The Irish Times view on the Siteserv report: public inquiries need to work better

The judge’s plea for an overhaul of how public investigations are conducted demands serious consideration

Mr Justice Cregan’s final report on the Siteserv affair comes eight years after his inquiry into the company’s €45 million sale to Denis O’Brien began. This was an inordinate amount of time to examine a single deal which took place in 2012. The judge’s plea for an overhaul of how public investigations are conducted demands serious consideration. There should be no repeat, although tardy tribunals show long inquiry delays are nothing new.

This inquiry followed a Dáil furore over the €119 million loss incurred in the O’Brien deal by the State-owned Irish Bank Resolution Corporation. The row centred on anonymous claims that were aired by Social Democrat TD Catherine Murphy, which angered many of those involved in the deal. The Cregan report eventually found the sale was tainted by impropriety, not commercially sound and based on “misleading and incomplete information” that Siteserv gave IBRC.

In implicit criticism of Murphy, however, the judge says he faced “real difficulties” investigating anonymous claims that proved untrue, not true in substance or partially accurate. Such information “risked undermining the constitutional protection of certain witnesses” to cross-examine accusers. Therefore, the Oireachtas should be “very cautious” about establishing future inquiries relying on anonymous information.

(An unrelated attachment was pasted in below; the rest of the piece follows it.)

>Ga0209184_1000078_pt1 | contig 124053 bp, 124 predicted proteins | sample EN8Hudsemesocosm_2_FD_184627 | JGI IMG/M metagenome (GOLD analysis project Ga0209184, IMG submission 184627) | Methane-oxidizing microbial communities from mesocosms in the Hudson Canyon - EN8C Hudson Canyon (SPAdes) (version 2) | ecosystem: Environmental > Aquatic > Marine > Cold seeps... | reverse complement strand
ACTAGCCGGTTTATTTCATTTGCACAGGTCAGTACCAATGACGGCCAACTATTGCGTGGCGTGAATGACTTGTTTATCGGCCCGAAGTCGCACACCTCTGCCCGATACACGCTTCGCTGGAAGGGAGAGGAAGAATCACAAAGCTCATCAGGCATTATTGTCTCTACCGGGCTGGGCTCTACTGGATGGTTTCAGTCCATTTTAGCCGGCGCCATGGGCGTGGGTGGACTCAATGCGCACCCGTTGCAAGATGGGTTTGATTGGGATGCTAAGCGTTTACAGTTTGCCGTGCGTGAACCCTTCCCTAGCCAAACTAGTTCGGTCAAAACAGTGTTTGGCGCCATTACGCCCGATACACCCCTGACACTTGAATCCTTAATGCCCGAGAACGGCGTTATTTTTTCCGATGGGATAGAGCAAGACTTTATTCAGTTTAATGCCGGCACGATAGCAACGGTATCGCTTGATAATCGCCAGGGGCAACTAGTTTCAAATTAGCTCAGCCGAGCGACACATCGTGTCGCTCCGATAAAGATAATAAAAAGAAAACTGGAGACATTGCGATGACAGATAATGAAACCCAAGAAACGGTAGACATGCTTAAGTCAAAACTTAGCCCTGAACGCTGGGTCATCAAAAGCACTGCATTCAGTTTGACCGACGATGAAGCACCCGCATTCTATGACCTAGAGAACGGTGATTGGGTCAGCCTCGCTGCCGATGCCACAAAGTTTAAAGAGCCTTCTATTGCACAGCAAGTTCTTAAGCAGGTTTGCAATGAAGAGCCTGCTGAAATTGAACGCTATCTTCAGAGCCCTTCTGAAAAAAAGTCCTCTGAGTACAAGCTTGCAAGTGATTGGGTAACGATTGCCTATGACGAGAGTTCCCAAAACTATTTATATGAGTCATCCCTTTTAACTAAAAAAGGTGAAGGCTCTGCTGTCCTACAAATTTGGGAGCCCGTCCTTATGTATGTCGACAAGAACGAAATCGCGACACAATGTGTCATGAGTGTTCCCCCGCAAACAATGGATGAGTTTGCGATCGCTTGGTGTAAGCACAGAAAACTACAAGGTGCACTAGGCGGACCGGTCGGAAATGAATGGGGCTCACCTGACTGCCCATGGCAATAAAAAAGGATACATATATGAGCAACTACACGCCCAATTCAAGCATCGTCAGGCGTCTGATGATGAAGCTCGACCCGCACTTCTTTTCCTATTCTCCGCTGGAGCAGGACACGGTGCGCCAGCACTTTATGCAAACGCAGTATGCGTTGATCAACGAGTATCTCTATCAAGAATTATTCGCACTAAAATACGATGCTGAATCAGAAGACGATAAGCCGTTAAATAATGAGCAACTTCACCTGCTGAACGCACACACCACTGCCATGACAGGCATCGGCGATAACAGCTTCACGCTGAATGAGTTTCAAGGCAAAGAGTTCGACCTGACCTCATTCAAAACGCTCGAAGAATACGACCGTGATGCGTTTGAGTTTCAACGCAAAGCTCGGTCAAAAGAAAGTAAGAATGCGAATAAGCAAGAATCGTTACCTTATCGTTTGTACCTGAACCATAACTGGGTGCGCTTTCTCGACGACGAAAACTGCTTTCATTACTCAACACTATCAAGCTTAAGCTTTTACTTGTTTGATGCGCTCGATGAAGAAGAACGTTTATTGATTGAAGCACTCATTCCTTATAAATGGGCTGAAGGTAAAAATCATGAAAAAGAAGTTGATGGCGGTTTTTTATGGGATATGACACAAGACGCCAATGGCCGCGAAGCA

That is sensible, yet nothing should be done to compromise a politician’s ability to protect anonymous sources. At issue primarily is the interrogation of information. But it should not require a public inquiry sitting for years to establish whether there is evidence – or even prima facie evidence – of grave wrongdoing. Politicians, too, must do all in their power to substantiate anonymous claims before going public.


The judge argues it is “impossible” to conduct expeditious investigations that comply with court rulings and the 2004 law under which he worked. He seeks better scrutiny of proposed terms of reference, demands greater clarity and focus and insists inquiries should be confined to matters of fact. There is no gainsaying this plea for precision. Still, the interpretation of terms of reference can also determine the speed of an inquiry, with implications for costs and public confidence.

A new procedural approach to streamline public inquiries would require legislative change, as would the establishment of a permanent commission of investigation. There are some merits in the judge’s argument for this approach. But it does not follow that a permanent establishment would be the guarantor of speed, or an effective foil against calculated obstruction by witnesses.

One of the most insidious problems faced when complex matters require investigation is that so many supposedly temporary inquiries assume an air of permanence. Neither justice nor accountability is served when that happens.